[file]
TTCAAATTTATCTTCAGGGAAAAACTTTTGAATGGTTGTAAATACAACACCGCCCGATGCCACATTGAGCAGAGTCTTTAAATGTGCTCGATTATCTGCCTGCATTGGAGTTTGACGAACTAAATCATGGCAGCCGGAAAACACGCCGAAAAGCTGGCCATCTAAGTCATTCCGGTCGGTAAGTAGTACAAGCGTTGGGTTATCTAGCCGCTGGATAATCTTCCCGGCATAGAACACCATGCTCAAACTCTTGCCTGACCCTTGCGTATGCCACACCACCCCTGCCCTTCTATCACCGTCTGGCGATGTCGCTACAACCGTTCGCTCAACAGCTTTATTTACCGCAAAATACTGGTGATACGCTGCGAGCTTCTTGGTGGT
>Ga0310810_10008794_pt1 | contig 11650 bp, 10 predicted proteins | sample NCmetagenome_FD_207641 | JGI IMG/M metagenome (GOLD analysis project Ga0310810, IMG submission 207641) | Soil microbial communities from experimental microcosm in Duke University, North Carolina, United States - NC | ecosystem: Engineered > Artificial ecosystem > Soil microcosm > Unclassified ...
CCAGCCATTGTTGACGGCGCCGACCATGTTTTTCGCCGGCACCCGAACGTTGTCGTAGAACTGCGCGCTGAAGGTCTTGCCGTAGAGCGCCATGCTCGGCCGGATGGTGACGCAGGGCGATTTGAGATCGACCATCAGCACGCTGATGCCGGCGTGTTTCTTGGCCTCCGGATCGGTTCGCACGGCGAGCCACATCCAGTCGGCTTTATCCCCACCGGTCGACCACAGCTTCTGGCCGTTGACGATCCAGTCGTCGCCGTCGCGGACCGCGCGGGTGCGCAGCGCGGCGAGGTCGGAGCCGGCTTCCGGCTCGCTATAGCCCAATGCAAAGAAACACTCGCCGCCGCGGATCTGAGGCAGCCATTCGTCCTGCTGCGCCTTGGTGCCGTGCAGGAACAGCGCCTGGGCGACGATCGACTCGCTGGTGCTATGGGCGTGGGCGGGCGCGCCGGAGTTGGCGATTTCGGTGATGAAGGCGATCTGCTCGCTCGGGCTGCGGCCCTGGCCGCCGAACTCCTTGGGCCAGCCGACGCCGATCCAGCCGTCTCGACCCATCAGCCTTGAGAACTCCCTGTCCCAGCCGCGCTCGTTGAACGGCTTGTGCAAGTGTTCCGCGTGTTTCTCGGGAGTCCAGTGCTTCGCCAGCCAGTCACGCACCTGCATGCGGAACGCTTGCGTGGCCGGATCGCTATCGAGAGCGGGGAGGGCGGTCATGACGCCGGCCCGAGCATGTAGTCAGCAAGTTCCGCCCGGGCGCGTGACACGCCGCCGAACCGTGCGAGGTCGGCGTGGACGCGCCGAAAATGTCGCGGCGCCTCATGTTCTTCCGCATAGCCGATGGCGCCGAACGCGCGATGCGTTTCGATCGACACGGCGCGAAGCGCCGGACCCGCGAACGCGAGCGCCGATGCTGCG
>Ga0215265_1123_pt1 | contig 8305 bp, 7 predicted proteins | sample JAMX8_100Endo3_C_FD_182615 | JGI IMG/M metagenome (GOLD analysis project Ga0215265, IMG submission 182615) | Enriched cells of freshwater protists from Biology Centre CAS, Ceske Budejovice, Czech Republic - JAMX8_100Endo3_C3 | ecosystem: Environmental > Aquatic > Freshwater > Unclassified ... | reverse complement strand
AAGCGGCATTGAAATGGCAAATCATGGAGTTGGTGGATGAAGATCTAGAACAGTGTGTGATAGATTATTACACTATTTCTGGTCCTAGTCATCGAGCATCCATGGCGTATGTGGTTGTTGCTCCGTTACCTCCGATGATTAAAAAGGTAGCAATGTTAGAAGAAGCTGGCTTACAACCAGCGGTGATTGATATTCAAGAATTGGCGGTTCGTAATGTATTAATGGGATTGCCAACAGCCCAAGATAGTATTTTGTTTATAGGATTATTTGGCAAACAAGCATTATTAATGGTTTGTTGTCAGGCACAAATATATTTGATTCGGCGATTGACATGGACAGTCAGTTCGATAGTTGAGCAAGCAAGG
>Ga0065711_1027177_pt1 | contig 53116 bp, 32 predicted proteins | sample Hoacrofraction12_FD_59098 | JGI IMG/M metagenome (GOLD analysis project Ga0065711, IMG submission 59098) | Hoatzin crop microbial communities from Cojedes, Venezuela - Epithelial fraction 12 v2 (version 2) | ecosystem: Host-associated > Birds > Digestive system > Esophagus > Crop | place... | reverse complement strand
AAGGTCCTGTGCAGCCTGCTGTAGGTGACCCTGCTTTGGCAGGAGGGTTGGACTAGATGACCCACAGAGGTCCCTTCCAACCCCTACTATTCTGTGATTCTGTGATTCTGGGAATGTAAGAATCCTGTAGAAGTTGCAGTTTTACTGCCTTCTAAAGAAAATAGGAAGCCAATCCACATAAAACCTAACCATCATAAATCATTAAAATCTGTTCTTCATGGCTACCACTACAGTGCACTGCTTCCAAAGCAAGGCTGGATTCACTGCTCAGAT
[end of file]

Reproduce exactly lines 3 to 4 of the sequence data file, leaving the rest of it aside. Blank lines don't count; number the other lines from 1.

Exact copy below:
CCAGCCATTGTTGACGGCGCCGACCATGTTTTTCGCCGGCACCCGAACGTTGTCGTAGAACTGCGCGCTGAAGGTCTTGCCGTAGAGCGCCATGCTCGGCCGGATGGTGACGCAGGGCGATTTGAGATCGACCATCAGCACGCTGATGCCGGCGTGTTTCTTGGCCTCCGGATCGGTTCGCACGGCGAGCCACATCCAGTCGGCTTTATCCCCACCGGTCGACCACAGCTTCTGGCCGTTGACGATCCAGTCGTCGCCGTCGCGGACCGCGCGGGTGCGCAGCGCGGCGAGGTCGGAGCCGGCTTCCGGCTCGCTATAGCCCAATGCAAAGAAACACTCGCCGCCGCGGATCTGAGGCAGCCATTCGTCCTGCTGCGCCTTGGTGCCGTGCAGGAACAGCGCCTGGGCGACGATCGACTCGCTGGTGCTATGGGCGTGGGCGGGCGCGCCGGAGTTGGCGATTTCGGTGATGAAGGCGATCTGCTCGCTCGGGCTGCGGCCCTGGCCGCCGAACTCCTTGGGCCAGCCGACGCCGATCCAGCCGTCTCGACCCATCAGCCTTGAGAACTCCCTGTCCCAGCCGCGCTCGTTGAACGGCTTGTGCAAGTGTTCCGCGTGTTTCTCGGGAGTCCAGTGCTTCGCCAGCCAGTCACGCACCTGCATGCGGAACGCTTGCGTGGCCGGATCGCTATCGAGAGCGGGGAGGGCGGTCATGACGCCGGCCCGAGCATGTAGTCAGCAAGTTCCGCCCGGGCGCGTGACACGCCGCCGAACCGTGCGAGGTCGGCGTGGACGCGCCGAAAATGTCGCGGCGCCTCATGTTCTTCCGCATAGCCGATGGCGCCGAACGCGCGATGCGTTTCGATCGACACGGCGCGAAGCGCCGGACCCGCGAACGCGAGCGCCGATGCTGCG
>Ga0215265_1123_pt1 | contig 8305 bp, 7 predicted proteins | sample JAMX8_100Endo3_C_FD_182615 | JGI IMG/M metagenome (GOLD analysis project Ga0215265, IMG submission 182615) | Enriched cells of freshwater protists from Biology Centre CAS, Ceske Budejovice, Czech Republic - JAMX8_100Endo3_C3 | ecosystem: Environmental > Aquatic > Freshwater > Unclassified ... | reverse complement strand